(I was on a short holiday in Greece and couldn’t resist making a story.)
They earn some €30 a day, Greek youngsters working in tourism during the summer. While their country is going through hard economic times, they are happy they found a summer job. ‘Without this work, I wouldn’t be able to go to university’, says Chris (18). A story from the beaches of Greece.
Their luck is that beach bars and restaurants, souvenir shops and other businesses in tourism usually employ the same people every year. So they don’t have to fight to get a new job every season, but just hope they can work for the same boss again. Chris Kovras (18) was lucky indeed: he’s been working for the third summer now, five to six days a week, for a cafe right on the beach in the tourist town of Eressos on the island of Lesbos.
‘I have no choice but to work all summer, because without it I can’t go to university’, says Chris. ‘My parents work in tourism too, they have their own business but it’s not doing so well now. If I didn’t have a job, it would be very hard to continue my studies.’
He walks back and forth to the bar and the kitchen with drinks and snacks, the outdoor seating is full. He loves the island he grew up on, but he’s not sure if he will be living there in a couple of years’ time. Chris: ‘I’m going to do a technical course, and I’m supposed to finish that in four years. But I don’t think the Greek economy will be doing much better by then, and finding a job sure won’t be easy.’ He is considering drastic measures: ‘I have an uncle in Canada. If things get really difficult after my graduation, I might go to him and find a job there.’
Areti Trentou (16) works down the coastal road in a clothing and jewellery shop. She works every morning, her sister every afternoon. Her parents own the shop. ‘We all have to contribute to make enough money’, Areti says. ‘It is nice work, we sell nice stuff and you get to meet a lot of people. So no, I really don’t mind working every day.’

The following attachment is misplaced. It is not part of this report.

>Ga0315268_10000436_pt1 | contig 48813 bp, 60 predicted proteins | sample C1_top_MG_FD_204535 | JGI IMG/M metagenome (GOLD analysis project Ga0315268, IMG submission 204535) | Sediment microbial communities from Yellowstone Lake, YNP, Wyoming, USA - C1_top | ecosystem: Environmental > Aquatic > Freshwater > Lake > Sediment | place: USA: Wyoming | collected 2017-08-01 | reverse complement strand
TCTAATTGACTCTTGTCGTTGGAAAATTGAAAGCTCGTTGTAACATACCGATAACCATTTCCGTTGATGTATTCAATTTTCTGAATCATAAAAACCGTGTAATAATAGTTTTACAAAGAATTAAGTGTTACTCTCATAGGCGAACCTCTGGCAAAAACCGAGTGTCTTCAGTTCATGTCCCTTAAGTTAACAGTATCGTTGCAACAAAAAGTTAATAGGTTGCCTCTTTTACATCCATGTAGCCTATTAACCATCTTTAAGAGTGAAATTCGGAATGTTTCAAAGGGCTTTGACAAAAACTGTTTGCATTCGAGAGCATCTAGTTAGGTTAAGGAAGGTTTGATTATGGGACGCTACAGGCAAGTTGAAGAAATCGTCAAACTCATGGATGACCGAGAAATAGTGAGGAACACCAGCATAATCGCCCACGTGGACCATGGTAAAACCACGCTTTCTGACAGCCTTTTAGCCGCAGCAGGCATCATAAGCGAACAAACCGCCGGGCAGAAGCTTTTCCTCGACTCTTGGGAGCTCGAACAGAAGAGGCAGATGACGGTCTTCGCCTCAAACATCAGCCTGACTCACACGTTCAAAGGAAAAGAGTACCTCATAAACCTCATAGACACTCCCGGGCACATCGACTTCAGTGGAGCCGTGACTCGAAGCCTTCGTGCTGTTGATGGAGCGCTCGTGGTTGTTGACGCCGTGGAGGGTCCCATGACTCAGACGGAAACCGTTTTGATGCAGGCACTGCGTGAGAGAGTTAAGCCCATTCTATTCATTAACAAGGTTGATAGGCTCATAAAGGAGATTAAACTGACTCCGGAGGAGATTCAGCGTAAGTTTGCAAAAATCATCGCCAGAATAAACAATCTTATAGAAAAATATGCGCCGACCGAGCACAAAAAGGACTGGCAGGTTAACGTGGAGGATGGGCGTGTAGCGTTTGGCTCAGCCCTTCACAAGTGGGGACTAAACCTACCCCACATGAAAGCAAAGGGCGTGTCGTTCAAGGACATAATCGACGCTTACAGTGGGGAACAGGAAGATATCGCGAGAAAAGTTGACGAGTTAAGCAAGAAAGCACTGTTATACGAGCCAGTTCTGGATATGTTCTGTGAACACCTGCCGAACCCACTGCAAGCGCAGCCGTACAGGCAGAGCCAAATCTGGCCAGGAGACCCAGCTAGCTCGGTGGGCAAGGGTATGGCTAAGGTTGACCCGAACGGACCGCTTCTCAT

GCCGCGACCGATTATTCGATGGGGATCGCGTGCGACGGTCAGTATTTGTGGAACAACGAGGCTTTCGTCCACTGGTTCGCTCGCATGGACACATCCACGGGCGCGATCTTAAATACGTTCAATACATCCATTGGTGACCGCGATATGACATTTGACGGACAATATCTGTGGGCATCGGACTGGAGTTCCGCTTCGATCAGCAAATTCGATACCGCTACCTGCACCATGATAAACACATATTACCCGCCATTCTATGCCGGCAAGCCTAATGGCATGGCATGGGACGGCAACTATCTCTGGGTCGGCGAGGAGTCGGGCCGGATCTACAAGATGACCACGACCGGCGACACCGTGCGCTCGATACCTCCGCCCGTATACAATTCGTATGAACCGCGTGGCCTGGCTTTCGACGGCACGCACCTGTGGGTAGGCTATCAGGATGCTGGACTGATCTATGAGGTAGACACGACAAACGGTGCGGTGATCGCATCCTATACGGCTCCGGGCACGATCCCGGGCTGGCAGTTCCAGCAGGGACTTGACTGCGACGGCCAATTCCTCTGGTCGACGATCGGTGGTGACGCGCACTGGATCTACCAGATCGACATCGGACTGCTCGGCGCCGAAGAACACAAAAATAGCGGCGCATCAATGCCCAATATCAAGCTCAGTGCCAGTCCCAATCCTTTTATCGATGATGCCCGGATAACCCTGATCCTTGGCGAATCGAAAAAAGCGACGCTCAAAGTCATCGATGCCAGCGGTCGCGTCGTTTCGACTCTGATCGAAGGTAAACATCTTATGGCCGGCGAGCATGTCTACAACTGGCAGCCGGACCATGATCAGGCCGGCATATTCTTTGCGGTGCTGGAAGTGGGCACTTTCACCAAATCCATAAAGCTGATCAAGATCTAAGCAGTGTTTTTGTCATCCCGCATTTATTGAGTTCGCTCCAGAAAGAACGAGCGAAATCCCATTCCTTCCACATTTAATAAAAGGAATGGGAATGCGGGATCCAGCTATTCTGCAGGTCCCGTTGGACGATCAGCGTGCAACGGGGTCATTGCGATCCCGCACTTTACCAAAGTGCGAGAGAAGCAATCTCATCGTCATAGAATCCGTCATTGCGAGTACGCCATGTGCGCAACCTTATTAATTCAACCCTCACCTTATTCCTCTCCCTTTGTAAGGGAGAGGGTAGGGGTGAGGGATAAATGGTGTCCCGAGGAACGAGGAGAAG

Her afternoons are free, and she usually spends them with her friends. ‘I earn €15 every morning. So I can go have a drink in the afternoon, and I try to save up part of the money.’
On Chios, an island to the south, Marialena Leodi (18) is working on the beach. She too works in a family business: her uncle owns the place. She earns €60 to €90 a week, working two or three days. ”Two cousins of mine work here the other days. Like that, the whole family can profit a bit from my uncle’s business”, she says.
It’s her first job. And no, the family doesn’t need her to work. ‘My parents work in mastic, that’s a tree that is unique for Chios. The liquid from the tree can be used for all kinds of purposes, for example in medical applications. They still earn enough money from that.’ Marialena works purely for her own target: a driving license.
Marialena will go to university after the summer to study economics. And even though that sounds smart in a country that isn’t doing so well economically, she’s not at all sure to find a job after graduating. ‘But I don’t really worry about it’, she says. ‘We will cross that bridge when we get there. You know, on the islands, the economy is not that bad yet, especially in summer. People in the big cities, like Athens, have a much harder time.’
Areti doesn’t worry much either. At least not about ‘later’. She does worry a bit about now. Because at home she notices that her parents don’t make as much money as in previous seasons. ‘I’ve been working here since I was 14, and there are fewer tourists now. At home I see it too, we have less money. We do have enough to eat, but there’s no money for extras. That is another reason why I like to earn some money for myself. If I manage to save up a bit for the winter, then I won’t have to ask my parents for money if I need anything. That would be nice.’